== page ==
Wednesday, April 15, 2009

Setting an orienteering course

While I've run plenty of orienteering courses, I'd never set one before, so when it was my turn to host a park-o meet (every CSU member puts one on at some point), I had to figure out how to do this. I didn't think it would be difficult, and setting the actual course wasn't difficult, but putting the controls out there was mildly stressful, as I realized that my usual technique of "go to the right area and look for the orange flag" wasn't going to fly when I was the person holding all the flags. It worked out, though, and nobody got lost, and I didn't see anyone crying, either. One of the beginners did take a nasty spill and cut her knee open, but she didn't let it faze her and she finished the course.

The CSU skiing tent, being put to a different sport's use.

Ross and Ian talking about the course

One of the girls running beginner figured out quick that to be good at this, you gotta be hardcore!

The advanced map. I tried it make it interesting, but there just isn't that much terrain to work with at Hammond Pond. Luckily, there are plenty of fun bits to keep it interesting.

So to set up an orienteering course, as far as I understand, you have a bunch of steps. First you need the map, ideally in ocad format so that you can draw the course on there digitally. If you have neither the map in .ocd format nor ocad on your computer, you can just scan the map and use purple pen to draw the course(s) onto the map. I don't really know how to explain designing a course, I guess you just make it as interesting as possible. I wanted mine to be pretty route-choice-y (thats totally a word), but I don't know if I succeeded in that regard.

Once you've drawn the map, you have to print it, ideally with the control clues (oops), and then you have to set the course. If the park is really big, or you don't think you can carefully scope out the control locations fast enough before the meet, you go out there with surveyor's tape first, and do the hard thinking ahead of time. Then, closer to the event, you hang the flags. It can be problematic on beginner courses at popular parks when the controls get moved or stolen, since they're often on or near trails, but we didn't have a problem with that this time. Yay!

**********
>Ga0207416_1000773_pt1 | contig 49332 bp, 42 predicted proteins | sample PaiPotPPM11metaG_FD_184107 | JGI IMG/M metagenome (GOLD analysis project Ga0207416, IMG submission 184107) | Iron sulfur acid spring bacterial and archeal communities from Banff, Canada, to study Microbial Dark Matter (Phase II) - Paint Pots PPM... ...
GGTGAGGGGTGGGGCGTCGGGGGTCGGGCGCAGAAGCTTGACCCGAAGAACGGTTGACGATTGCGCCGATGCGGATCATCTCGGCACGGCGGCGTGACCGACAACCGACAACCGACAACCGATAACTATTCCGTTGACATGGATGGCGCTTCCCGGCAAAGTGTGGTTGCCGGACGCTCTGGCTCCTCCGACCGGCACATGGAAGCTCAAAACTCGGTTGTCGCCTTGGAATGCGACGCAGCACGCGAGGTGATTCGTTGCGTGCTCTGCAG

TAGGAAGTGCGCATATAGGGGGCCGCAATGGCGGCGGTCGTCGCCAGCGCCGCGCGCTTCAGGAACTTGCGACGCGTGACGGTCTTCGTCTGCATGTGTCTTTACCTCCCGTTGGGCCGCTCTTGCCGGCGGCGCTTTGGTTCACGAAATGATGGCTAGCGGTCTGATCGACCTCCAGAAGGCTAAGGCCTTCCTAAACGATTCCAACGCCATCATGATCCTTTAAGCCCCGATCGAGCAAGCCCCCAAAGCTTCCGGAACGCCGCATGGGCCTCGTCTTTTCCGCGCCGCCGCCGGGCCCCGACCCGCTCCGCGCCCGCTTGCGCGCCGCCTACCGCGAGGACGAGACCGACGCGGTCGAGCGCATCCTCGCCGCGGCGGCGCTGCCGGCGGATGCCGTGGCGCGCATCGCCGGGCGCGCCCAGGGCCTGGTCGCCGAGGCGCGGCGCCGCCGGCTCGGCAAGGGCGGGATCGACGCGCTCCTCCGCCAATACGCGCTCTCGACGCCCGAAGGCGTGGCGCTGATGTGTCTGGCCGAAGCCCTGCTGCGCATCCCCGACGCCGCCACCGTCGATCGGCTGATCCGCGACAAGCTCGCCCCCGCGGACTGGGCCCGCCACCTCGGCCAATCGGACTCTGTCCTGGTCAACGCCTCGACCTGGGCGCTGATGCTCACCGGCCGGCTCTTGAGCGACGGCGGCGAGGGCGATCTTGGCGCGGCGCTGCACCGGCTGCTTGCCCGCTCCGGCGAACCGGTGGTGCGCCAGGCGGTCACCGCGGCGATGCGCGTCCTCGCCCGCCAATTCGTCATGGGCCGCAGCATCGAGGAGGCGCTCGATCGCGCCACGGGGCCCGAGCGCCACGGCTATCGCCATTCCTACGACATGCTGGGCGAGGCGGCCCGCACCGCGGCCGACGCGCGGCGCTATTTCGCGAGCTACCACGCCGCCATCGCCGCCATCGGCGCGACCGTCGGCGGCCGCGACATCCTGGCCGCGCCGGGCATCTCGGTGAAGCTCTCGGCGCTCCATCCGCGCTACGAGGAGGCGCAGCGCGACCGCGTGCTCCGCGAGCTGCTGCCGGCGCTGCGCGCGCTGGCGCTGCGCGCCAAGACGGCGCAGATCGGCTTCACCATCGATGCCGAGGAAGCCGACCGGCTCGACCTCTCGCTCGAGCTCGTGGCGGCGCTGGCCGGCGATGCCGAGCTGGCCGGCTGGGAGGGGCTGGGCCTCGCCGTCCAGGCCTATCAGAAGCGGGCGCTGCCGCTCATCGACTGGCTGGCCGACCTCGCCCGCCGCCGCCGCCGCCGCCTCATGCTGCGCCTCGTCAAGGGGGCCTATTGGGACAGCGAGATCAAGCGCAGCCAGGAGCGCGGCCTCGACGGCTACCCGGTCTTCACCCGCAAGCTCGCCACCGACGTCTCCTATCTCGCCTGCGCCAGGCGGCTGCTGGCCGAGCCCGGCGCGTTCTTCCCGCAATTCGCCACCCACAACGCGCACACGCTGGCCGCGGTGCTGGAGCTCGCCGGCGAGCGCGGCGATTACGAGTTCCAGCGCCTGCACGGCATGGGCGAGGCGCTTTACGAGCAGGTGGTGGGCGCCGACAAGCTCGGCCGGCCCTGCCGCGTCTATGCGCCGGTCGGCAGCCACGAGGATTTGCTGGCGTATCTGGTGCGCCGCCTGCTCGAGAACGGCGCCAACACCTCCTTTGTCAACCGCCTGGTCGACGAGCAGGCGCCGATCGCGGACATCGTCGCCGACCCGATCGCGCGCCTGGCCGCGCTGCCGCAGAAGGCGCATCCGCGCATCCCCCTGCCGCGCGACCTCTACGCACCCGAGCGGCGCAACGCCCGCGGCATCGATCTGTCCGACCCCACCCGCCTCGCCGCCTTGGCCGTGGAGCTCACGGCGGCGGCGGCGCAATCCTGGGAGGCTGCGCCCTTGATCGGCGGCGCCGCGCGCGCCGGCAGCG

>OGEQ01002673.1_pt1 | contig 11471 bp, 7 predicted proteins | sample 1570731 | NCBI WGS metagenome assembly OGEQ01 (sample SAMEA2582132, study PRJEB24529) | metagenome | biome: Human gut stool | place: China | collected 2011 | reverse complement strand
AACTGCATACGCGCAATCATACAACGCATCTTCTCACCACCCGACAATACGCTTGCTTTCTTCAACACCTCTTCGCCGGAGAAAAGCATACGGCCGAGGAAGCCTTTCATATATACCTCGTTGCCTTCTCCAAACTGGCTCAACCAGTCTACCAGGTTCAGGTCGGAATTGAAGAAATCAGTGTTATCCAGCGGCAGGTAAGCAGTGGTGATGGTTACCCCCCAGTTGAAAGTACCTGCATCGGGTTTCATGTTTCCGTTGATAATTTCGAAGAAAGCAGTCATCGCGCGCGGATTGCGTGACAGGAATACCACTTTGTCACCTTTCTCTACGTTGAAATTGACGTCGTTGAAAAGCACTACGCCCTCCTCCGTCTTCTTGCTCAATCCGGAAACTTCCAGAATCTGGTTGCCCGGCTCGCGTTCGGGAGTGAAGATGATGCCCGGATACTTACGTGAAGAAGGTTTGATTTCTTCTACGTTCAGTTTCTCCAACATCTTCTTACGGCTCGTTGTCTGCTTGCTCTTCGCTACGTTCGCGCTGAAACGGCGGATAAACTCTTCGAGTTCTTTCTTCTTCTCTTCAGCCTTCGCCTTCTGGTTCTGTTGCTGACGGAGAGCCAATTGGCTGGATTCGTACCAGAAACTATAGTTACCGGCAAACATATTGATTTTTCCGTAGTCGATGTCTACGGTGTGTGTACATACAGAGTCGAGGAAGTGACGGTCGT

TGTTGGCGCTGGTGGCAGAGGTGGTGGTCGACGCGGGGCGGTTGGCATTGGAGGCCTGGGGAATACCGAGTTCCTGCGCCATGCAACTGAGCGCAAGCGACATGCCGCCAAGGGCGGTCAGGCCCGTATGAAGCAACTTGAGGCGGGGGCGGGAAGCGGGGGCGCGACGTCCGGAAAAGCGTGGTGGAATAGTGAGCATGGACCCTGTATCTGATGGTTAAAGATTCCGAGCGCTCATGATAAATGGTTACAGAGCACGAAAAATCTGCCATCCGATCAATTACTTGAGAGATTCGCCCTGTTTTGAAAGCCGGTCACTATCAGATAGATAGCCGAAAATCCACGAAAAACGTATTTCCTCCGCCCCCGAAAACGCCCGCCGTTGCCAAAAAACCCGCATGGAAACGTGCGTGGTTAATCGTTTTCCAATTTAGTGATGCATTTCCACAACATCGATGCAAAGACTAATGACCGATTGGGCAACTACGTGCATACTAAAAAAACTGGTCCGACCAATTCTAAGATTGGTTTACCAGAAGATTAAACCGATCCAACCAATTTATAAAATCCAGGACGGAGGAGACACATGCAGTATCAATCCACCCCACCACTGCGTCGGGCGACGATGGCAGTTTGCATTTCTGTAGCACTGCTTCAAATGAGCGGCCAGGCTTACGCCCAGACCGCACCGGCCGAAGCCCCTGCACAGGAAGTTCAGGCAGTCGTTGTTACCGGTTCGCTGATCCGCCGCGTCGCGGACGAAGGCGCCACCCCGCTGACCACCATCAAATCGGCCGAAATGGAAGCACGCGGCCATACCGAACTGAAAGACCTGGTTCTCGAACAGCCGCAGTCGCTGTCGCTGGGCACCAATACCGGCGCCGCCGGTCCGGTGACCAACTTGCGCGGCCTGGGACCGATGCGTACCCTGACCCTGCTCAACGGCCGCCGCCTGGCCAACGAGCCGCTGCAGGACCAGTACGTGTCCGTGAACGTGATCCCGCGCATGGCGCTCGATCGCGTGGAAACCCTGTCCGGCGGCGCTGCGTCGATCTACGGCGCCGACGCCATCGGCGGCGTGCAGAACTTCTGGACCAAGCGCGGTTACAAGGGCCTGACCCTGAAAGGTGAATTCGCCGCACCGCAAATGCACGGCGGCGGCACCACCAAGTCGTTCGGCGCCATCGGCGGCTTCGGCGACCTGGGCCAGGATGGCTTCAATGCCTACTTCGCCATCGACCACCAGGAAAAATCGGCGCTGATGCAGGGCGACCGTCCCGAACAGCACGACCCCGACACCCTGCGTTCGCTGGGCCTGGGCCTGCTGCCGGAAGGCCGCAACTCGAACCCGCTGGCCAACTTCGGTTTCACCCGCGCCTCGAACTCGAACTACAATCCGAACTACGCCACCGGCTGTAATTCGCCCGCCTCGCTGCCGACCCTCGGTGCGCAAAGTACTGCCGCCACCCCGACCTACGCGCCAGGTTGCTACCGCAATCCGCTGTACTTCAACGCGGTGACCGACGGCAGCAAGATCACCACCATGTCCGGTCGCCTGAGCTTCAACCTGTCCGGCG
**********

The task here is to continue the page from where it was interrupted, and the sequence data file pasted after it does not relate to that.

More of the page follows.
Then when everyone has finished running, you go and collect the controls (and any streamers that are still out there). Success! And of course, you need results (which aren't up yet), because races don't count if you don't have a result, right? So I'll probably hold another one of these at some point in the future, but hopefully not this year. Its a lot more fun to just do the race than to have to set it up...


Big Bikes said...

I laughed the first time I heard about someone crashing while trail running. Then I started running. If I can get through a strait repeat or tread mill session without eating it, I'm pretty happy.

Nice job, sounded like fun.


Alex said...

I always thought I was decent at running down hills until I saw a real trail runner do it. They go fast enough that I bet the consequences of crashing are worse than just a skinned knee...